Definition of white feather in English:

white feather


  • A white-colored feather used as a symbol or mark of perceived cowardice.

    • ‘Those who did not want to join the military could be targeted by people as cowards - being handed white feathers and being refused service by shops and pubs etc.’
    • ‘Even so, I feel the white feather pressing into my back every time I give in.’
    • ‘Before the white feathers begin to thump through the letter box, I am neither an appeaser nor am I a defeatist.’
    • ‘Every morning I get these emailed images of white feathers sent to me by folks who think I should sign up.’
    • ‘The film opens with explanatory titles - in the days of Olde Victorian England, cowardice was denoted by the presentation of a white feather.’
    • ‘In his book, he takes a platoon through a year of battle in the jungle undergrowth, cowardice, heroism, gallantry and the white feather.’
    • ‘Can we discuss the war against drugs without being offered the white feather?’
    • ‘Perhaps it is defensiveness, but I don't feel particularly blessed by this patriarchal society and when I read about white feathers in WWI, I find it hard to think of it as purely male oppression.’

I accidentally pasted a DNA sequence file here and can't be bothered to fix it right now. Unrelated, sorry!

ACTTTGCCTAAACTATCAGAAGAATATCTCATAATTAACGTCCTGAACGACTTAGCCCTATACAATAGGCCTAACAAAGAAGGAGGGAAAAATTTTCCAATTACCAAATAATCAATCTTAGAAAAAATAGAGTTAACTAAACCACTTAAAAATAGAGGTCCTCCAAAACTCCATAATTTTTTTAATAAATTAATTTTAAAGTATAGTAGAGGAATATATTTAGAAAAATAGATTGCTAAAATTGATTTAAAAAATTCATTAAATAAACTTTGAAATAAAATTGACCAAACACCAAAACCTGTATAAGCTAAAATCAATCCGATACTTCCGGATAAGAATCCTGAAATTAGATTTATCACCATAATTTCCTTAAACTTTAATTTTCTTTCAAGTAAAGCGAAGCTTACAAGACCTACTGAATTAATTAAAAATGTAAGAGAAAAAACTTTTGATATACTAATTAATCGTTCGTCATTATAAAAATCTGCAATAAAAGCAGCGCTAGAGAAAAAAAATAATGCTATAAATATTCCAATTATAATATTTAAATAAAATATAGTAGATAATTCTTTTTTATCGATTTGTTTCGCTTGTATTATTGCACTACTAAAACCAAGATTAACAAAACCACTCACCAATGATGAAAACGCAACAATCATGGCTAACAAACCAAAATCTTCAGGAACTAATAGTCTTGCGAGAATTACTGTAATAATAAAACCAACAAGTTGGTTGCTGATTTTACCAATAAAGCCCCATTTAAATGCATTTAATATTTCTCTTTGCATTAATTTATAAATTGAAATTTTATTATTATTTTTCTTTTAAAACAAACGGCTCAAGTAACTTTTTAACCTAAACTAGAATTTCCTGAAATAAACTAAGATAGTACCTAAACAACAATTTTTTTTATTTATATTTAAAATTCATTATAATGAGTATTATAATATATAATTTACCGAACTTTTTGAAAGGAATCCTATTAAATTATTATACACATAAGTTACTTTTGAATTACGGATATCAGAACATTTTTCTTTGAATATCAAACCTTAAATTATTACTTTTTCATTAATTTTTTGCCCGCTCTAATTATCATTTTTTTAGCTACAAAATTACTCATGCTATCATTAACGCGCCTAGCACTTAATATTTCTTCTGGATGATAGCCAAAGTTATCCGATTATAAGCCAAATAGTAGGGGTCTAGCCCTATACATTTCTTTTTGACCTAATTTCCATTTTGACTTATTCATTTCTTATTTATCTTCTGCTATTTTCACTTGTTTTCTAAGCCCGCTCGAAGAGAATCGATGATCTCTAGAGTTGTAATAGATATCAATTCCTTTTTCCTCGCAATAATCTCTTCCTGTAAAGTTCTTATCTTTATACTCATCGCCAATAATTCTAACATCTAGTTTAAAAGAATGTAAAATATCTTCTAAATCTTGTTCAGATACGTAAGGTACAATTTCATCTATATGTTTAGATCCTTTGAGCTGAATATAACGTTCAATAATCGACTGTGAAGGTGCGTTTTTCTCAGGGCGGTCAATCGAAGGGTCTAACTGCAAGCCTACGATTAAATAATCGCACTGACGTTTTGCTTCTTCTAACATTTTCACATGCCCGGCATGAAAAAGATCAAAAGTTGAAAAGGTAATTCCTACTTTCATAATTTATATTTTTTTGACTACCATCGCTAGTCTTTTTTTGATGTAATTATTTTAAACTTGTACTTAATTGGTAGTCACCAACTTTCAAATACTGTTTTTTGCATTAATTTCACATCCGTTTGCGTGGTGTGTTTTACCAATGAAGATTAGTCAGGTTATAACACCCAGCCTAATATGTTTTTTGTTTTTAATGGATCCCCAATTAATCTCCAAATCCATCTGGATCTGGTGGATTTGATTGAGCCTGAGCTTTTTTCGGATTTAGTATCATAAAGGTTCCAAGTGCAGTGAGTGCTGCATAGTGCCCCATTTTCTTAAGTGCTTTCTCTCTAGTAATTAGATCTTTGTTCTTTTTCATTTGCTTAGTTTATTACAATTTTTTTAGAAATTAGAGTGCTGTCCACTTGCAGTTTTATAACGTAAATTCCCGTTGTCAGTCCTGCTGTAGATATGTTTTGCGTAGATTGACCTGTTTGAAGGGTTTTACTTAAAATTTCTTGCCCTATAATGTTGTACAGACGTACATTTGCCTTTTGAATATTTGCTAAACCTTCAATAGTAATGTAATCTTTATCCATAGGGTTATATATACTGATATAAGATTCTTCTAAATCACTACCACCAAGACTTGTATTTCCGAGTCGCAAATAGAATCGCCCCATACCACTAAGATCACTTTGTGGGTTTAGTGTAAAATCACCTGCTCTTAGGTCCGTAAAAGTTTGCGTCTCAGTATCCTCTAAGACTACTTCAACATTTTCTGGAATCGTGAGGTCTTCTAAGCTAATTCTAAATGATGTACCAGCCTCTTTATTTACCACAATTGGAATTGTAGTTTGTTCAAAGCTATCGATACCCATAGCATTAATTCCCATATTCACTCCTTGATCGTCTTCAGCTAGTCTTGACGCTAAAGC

• ‘When young army officer Harry Feversham loses his nerve on the eve of being despatched to the Sudan, his three closest colleagues brand him a coward by sending him white feathers.’
    • ‘His friends and fiancée give him four white feathers symbolizing his cowardice.’
    • ‘His mates send him white feathers, the sign of cowardice, and his brain goes into shock.’
    • ‘Another year or so and the proponents of this public display of remembrance will be handing out white feathers to the nonconformists.’
    • ‘Tom Brash was of the latter view, and he received many insults and white feathers in the mail.’


Late 18th century: with reference to a white feather in the tail of a game bird, being a mark of bad breeding.


white feather

/ˌ(h)wīt ˈfeT͟Hər/